On February 21st the battalion was ordered to capture Roschied and clear all nearby pillboxes. In order  to accomplish the Division objective of capturing Reiff, Germany the town Eschfeld and the high ground surrounding it had to be taken. The 55th accomplished this mission by 1000 on February 22 with a minimum of casualties allowing the 63rd AIB to proceed with their objective of securing Reiff. 74 German prisoners were taken in Reiff. According to Rog Mockford of the 2nd Squad of the 2nd Platoon, they had “captured prisoners who had been seeking shelter in the hay in a barn.  There was 6 to 8 inches of snow all around.  All of the prisoners claimed to be a ‘Pollock’ drafted into service by the Germans.   We did not want them digging around in the hay looking for their shoes so we marched them back to town and headquarters without their shoes.  The Battalion Officer was very upset with us for marching prisoners bare footed through the snow so he made us march them back again to get their shoes!”

On February 23rd the battalion was moved back to nearby positions in Sevenig, Eschfeld, Herzfeld, and Lutzkampen. 160 reinforcements were received on Feb 23rd and 26th  Five men were killed and 93 were wounded in the assault on the Siegfried Line.  One man was reported missing.  The battalion also captured 187 German soldiers and killed or wounded an estimated 185 Germans.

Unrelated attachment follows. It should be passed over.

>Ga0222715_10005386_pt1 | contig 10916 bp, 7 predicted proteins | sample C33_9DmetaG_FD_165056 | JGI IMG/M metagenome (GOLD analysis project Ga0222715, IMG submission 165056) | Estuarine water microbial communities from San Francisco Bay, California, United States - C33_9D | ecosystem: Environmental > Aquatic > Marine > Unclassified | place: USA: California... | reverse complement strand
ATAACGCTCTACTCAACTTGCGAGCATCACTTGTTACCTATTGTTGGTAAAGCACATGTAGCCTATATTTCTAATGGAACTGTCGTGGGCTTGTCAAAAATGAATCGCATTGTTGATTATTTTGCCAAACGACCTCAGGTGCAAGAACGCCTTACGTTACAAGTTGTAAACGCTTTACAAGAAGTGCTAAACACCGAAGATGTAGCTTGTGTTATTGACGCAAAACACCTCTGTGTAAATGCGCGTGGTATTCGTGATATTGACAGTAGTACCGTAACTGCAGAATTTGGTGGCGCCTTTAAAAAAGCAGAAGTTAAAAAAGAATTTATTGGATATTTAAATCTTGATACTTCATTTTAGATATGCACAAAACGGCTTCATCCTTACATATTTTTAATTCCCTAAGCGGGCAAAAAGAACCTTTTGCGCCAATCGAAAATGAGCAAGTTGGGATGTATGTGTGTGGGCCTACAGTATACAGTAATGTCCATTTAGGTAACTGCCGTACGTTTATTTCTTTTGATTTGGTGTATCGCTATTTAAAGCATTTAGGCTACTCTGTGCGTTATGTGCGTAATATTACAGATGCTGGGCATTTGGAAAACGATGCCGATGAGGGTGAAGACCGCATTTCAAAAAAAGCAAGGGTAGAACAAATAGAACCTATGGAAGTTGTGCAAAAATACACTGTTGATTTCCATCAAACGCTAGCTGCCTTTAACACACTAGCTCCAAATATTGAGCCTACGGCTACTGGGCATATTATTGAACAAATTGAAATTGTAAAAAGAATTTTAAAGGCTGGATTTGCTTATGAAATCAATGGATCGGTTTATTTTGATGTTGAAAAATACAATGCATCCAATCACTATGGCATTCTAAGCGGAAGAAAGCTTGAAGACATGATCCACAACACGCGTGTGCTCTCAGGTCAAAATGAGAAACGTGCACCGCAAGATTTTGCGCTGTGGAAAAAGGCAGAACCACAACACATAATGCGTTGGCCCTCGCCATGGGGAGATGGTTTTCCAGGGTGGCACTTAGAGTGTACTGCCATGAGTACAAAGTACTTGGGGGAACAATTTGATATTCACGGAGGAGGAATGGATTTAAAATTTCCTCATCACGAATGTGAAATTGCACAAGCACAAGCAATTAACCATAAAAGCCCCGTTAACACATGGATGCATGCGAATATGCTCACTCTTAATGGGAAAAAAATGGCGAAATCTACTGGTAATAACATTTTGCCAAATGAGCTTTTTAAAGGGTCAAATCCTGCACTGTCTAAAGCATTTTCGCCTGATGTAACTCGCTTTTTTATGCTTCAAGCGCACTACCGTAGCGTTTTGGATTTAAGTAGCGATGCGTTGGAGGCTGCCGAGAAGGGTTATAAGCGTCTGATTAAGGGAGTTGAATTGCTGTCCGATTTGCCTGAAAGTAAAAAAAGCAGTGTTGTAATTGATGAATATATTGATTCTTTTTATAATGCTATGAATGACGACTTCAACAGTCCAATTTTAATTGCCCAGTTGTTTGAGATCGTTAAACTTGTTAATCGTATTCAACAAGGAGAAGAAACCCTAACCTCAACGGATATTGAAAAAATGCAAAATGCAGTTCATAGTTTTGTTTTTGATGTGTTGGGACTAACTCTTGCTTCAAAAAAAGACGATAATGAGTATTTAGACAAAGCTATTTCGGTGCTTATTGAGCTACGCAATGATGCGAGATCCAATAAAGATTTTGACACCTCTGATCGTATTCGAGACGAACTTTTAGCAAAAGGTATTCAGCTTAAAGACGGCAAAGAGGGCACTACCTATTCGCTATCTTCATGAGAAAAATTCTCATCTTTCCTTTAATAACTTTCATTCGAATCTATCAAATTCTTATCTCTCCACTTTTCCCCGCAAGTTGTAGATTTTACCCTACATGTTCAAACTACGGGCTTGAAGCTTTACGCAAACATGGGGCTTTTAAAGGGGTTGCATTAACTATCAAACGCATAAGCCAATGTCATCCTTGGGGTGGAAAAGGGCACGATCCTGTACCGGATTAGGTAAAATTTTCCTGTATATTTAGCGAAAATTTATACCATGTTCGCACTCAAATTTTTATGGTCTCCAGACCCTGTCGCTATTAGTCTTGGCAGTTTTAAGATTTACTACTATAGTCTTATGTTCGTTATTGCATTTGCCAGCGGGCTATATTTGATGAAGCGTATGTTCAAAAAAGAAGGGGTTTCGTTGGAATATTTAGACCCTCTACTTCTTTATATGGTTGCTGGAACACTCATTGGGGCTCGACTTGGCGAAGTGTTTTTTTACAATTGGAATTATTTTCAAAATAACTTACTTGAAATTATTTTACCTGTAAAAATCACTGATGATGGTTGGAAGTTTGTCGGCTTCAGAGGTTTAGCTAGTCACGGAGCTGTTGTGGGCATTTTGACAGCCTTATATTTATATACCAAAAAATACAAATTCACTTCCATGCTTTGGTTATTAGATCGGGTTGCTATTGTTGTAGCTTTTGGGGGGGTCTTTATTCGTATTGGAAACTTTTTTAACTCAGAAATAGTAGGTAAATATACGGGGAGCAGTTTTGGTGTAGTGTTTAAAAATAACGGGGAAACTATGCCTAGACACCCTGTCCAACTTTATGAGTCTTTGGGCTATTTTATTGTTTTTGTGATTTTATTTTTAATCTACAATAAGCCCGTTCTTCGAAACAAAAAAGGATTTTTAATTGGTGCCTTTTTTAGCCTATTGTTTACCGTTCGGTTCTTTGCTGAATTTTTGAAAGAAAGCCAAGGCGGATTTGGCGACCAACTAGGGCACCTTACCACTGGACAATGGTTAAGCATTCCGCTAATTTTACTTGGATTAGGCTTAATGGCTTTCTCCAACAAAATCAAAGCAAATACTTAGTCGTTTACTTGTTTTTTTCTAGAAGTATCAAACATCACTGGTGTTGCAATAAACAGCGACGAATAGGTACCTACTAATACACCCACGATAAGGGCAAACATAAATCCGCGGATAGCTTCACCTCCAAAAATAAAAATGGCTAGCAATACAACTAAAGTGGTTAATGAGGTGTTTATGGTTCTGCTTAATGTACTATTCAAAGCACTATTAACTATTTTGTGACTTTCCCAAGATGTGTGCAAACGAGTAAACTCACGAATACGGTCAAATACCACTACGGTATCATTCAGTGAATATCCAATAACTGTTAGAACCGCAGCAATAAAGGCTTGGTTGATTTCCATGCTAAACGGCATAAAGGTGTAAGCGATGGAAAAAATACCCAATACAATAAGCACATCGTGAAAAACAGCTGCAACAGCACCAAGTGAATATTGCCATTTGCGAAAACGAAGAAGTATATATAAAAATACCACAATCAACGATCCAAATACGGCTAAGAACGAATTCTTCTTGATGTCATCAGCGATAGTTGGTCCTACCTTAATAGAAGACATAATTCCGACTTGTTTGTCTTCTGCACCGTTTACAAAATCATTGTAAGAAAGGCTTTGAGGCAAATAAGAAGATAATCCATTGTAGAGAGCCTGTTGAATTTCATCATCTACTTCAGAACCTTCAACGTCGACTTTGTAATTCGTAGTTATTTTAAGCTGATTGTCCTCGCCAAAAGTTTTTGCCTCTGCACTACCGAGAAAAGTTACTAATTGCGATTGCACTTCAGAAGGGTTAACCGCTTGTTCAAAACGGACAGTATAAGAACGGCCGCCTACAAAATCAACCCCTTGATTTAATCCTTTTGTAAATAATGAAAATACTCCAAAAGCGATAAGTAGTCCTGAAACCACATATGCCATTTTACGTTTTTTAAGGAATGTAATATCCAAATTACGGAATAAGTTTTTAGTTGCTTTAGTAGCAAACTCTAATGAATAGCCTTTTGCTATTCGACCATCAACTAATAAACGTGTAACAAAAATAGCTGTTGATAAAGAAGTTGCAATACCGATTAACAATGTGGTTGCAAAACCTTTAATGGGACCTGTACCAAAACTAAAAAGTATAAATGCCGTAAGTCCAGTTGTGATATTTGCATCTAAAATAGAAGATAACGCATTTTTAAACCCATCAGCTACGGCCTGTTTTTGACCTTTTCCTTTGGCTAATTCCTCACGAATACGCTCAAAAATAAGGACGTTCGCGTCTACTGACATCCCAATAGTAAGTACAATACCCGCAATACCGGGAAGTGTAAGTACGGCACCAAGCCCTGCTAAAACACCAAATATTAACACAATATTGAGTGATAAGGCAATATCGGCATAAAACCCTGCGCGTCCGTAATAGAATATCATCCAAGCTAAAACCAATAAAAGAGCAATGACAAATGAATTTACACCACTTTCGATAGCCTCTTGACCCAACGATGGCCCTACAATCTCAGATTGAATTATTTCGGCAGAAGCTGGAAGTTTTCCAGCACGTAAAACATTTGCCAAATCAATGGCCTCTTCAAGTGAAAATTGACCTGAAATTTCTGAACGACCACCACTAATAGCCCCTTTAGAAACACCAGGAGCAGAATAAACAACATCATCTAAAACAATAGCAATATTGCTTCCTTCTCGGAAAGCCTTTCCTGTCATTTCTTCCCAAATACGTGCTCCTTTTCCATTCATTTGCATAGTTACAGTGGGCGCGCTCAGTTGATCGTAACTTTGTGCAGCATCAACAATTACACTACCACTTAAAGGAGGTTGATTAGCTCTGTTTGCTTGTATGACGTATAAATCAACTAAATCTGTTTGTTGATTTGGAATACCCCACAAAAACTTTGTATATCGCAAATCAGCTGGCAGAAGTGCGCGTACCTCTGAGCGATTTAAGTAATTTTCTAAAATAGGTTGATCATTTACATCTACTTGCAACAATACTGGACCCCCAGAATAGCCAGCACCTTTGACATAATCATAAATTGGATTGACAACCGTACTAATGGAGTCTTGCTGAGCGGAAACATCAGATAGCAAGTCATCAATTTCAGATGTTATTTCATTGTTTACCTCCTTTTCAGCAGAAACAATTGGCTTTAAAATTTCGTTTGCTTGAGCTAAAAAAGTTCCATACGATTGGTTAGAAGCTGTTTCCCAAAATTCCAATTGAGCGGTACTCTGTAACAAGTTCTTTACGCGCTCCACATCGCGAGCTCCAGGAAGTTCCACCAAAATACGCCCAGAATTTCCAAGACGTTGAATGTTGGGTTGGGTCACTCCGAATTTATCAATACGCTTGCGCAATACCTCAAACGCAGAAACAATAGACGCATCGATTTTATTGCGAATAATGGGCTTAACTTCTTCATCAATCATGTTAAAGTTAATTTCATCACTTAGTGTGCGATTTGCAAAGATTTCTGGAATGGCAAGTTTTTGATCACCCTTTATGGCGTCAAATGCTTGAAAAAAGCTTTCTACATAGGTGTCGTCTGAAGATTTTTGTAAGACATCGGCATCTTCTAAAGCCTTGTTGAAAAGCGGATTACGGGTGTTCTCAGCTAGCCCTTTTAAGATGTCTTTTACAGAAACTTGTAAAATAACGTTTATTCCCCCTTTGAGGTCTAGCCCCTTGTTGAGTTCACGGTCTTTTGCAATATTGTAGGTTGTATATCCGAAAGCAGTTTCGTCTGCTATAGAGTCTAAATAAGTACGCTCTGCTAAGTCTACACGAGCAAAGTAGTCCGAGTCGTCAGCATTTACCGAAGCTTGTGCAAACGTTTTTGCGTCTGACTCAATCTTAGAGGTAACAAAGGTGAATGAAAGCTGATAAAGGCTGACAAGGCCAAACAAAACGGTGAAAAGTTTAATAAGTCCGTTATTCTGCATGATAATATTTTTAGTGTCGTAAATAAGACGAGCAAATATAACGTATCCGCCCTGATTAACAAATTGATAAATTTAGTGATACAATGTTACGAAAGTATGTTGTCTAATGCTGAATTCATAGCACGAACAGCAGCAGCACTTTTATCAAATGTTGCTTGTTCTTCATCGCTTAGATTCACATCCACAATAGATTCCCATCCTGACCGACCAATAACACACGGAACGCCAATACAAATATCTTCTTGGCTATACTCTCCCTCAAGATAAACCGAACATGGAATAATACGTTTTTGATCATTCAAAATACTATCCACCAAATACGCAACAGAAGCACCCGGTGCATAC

March 1st the battalion as a component of CCB departed the billet area of Berg-Reuland, Belgium and marched mounted to an assembly area 3 miles northwest of Prum, Germany. Task Force Chico was formed under the command of Lt Col Hearn for an attack on Prum and after crossing the Prum River taking the town of Dausfeld with the final objective of seizing and holding Lissingen, Germany. Chico was formed with the 55th AIB and companies or platoons of the 22nd Tank, 705th Tank Destroyer, 56th Engineers, 1 155mm SP Gun, and 575th AAA . A formidable force for sure! Enemy resistance varied from light to bitter during this period. The weather was cold and snowy taking its toll on the men and equipment. Casualties for the battalion March 1-10 were 26 killed, 88 wounded, and 16 missing. Enemy losses were considerably higher.